A stereotype (from the Ancient Greek στερεός – solid, spatial and τύπος – impression) is a monolithic plate, a copy of a printing plate (press and cliché) that was used for printing books and newspapers. Such stereotypes appeared in the eighteenth century, and the ones we will talk about today appeared much earlier. We are talking about strong convictions of the world we live in.
The term appeared in science thanks to American scientist W. Lippmann. His book Public Opinion was published in 1922; it stated that stereotypes are images of people that belong to other groups, which help to understand and evaluate them. It is also a selective and inaccurate way to perceive reality, which simplifies it and generates prejudices.
The researcher believed that stereotypes were inevitable. They arise whenever people interact with their environment and project their feelings and values onto the world. Lippmann found a very succinct and accurate description of stereotypes, calling them “pictures in our heads” that protect us from the complexities of the world around us.
... the stereotype not only saves time in a busy life and is a defense of our position in society, but tends to preserve us from all the bewildering effect of trying to see the world steadily and see it whole. (W. Lippmann)
It is true indeed: first, we define an object and only then do we see it, not the other way around. Stereotypes are like glasses you see the world through. The color of the lens defines the color of the world. Perception goes through stereotypes and it's pretty easy to check. A table, for example: first, you have the idea of a piece of furniture that is used for writing or eating at (a cultural concept), and only then you see that it is made of glass, it is round and rather low.
“In the great blooming, buzzing confusion of the outer world we pick out what our culture has already defined for us, and we tend to perceive that which we have picked out in the form stereotyped for us by our culture,” Lippmann wrote.
They are inside us
Stereotypes come in many forms: gender, racial, or historical. There are also superficial and underlying ones.
Superficial stereotypes are the least “viable.” They are very dependent on historical, international, internal political situation or other temporal factors. Their “life cycle” is related to the overall stability of society. What are they? The answer is simple: picture representations, which are associated with specific historical realities.
The underlying stereotypes are practically unchangeable. They are firmly held within our consciousness and are of interest to the researchers of the national character. Such images help us study the people which make the object of stereotyping. There are external stereotypes within this group, and they are especially interesting. Such representations can represent the attributes of people’s life and routine, but they change rarely and very little. When foreigners talk about Russia, they always mention samovars, fluffy shawls, matryoshkas, snowy winters and ushanka hats. Some of these things have been part of Russian life for centuries, and some of them are still around today.
It is the guarantee of our self-respect; it is the projection upon the world of our own sense of our own value, our own position and our own rights. The stereotypes are, therefore, highly charged with the feelings that are attached to them. (W. Lippmann)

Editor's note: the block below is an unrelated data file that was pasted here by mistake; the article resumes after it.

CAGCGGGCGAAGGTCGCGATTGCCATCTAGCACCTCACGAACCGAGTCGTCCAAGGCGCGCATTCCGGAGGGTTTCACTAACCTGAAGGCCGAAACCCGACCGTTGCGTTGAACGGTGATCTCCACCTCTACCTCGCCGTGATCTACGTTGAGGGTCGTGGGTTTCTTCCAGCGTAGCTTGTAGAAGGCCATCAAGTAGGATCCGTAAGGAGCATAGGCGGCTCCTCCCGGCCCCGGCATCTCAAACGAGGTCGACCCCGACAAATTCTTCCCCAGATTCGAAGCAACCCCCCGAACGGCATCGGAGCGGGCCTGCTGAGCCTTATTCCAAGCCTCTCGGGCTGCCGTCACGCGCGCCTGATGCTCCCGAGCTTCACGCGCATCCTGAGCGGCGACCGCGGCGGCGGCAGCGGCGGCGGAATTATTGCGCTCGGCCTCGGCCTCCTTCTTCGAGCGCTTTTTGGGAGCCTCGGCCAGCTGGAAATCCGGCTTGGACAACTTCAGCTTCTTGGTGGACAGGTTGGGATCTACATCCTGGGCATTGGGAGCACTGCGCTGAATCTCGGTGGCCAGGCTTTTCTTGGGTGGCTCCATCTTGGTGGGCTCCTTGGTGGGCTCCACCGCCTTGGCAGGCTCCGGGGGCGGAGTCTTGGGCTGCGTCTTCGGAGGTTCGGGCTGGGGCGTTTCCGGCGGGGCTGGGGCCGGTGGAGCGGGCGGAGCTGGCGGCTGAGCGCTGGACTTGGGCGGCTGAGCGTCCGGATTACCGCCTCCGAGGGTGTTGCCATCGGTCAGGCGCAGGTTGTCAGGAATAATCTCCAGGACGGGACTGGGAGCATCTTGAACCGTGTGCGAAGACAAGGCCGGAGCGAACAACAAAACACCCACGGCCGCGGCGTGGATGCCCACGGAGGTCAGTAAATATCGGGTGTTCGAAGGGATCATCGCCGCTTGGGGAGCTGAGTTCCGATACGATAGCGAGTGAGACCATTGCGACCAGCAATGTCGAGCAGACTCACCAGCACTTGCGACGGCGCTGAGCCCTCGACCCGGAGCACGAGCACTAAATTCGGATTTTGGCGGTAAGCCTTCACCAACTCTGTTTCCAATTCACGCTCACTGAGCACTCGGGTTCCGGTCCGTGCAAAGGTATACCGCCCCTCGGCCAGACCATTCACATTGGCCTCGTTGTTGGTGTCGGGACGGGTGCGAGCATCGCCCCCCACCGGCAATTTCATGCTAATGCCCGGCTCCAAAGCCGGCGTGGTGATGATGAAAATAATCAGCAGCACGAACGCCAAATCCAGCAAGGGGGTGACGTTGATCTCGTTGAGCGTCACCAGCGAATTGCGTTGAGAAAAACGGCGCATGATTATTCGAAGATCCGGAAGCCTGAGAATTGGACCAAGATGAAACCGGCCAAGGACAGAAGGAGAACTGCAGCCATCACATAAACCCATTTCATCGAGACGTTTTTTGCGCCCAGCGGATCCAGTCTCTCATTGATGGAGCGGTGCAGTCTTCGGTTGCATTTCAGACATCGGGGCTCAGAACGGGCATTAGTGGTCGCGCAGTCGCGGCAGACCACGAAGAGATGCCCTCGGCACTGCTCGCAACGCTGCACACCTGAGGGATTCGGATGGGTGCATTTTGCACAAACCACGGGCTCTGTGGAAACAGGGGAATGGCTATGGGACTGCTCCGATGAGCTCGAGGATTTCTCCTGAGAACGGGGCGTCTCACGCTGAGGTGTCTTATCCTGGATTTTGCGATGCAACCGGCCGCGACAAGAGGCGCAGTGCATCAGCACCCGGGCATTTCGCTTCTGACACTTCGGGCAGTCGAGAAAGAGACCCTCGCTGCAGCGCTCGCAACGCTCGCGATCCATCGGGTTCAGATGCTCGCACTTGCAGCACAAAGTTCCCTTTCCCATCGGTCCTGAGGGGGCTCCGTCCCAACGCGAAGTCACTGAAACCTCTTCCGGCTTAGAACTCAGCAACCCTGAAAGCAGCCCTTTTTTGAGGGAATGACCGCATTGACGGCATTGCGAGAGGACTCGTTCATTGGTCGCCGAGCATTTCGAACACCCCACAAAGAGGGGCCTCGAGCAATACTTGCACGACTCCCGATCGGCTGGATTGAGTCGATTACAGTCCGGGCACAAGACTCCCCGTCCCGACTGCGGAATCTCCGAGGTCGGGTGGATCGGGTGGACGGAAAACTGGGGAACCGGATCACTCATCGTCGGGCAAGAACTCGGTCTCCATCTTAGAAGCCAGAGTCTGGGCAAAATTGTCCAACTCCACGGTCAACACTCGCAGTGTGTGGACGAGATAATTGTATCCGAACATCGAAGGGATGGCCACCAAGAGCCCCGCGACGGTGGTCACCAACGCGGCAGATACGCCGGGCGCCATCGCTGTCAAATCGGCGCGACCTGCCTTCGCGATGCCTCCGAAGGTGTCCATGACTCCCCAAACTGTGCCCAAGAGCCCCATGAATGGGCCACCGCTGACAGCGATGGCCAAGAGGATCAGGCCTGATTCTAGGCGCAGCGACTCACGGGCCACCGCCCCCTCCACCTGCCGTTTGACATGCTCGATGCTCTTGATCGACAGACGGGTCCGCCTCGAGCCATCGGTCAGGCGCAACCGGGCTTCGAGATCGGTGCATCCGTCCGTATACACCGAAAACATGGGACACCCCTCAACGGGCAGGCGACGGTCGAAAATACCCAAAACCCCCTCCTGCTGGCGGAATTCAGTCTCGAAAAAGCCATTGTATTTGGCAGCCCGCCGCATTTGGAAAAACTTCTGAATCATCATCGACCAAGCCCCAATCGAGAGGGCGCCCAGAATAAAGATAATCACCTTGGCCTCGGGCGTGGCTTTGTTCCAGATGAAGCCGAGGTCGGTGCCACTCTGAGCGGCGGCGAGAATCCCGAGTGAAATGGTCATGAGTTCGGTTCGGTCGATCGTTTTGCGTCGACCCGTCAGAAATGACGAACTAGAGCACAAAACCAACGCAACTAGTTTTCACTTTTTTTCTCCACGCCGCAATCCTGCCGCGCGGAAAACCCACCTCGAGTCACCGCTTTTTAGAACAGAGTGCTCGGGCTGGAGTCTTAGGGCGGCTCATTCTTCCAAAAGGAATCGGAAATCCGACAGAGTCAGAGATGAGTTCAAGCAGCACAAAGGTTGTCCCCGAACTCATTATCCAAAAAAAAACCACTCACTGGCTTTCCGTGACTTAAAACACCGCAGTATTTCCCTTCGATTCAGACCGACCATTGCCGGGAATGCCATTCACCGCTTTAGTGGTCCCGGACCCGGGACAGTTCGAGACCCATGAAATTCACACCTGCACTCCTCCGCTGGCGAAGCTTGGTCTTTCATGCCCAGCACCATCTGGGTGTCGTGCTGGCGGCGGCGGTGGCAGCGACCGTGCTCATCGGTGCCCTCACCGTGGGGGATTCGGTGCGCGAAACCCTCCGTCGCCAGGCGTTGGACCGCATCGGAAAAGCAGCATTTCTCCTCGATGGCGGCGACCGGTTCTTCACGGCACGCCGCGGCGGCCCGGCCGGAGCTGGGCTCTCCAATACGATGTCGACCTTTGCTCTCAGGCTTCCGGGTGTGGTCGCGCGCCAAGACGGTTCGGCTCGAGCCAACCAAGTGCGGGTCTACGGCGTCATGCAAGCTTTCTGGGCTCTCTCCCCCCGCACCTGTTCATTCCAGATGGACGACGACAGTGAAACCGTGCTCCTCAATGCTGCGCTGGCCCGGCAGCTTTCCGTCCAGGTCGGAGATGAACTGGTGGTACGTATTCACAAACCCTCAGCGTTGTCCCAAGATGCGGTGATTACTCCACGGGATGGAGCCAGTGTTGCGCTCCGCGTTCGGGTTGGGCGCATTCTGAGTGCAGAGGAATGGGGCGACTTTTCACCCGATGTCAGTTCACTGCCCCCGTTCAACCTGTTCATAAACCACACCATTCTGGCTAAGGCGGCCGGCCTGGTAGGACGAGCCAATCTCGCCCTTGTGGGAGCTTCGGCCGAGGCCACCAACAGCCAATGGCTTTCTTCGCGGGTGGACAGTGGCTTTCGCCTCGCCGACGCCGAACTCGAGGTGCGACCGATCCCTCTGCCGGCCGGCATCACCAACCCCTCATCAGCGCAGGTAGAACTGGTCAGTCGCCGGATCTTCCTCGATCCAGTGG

Social stereotypes perform many functions: they “frame” a person's behavior, forcing them to match personal qualities with accepted norms, they help in socialization, and regulate behavior on an unconscious level in general.
Men and women
In science, gender stereotypes have been studied quite extensively, but this area is very dynamic, because the society is dynamic itself.
There is a very succinct definition by D. Myers that reads,
“Gender stereotypes are people's ideas about how men and women really behave.”
One way or another, the Russian researchers believe that society submits to gender stereotypes, following one of the three strategies: compliance, internalization, and identification.
The last few years have radically changed the picture of sociological research on the gender attitudes in Russia. And it ws proved by the study conducted by the scientists at Penza State University.
A total of 100 people chosen by random sampling took part in it: men and women aged 18 to 55 years old with different levels of education and marital status. They were asked to choose five characteristics for each gender.
The results of the study showed that the most important qualities for men were the following: integrity – 75%, high intelligence – 68%, ability to earn money – 58%, faithfulness – 54%, pursuit of success – 47%. However, a sense of humor was not among the five important qualities for men, receiving only 2% of votes.
As for women, things turned out to be quite different. Whereas decency was in the lead among men, it was not a popular trait with women, receiving 55% of the votes. It was followed by fidelity – 51% which was the fifth on the list. Finally, the three most important characteristics were “attentiveness” – 64%, “attractive appearance” – 58% and “sexuality” – 56%.
The authors of the research conclude that such distribution of votes indicates that those qualities that allow successful interaction with the outside world are more important for men, whereas the inner world becomes women's priority.
The stereotypical picture of the world may be incomplete, but it is a picture of a possible world to which we have adapted. In this world of people and objects occupy space assigned to them and act as expected. (W. Lippmann)
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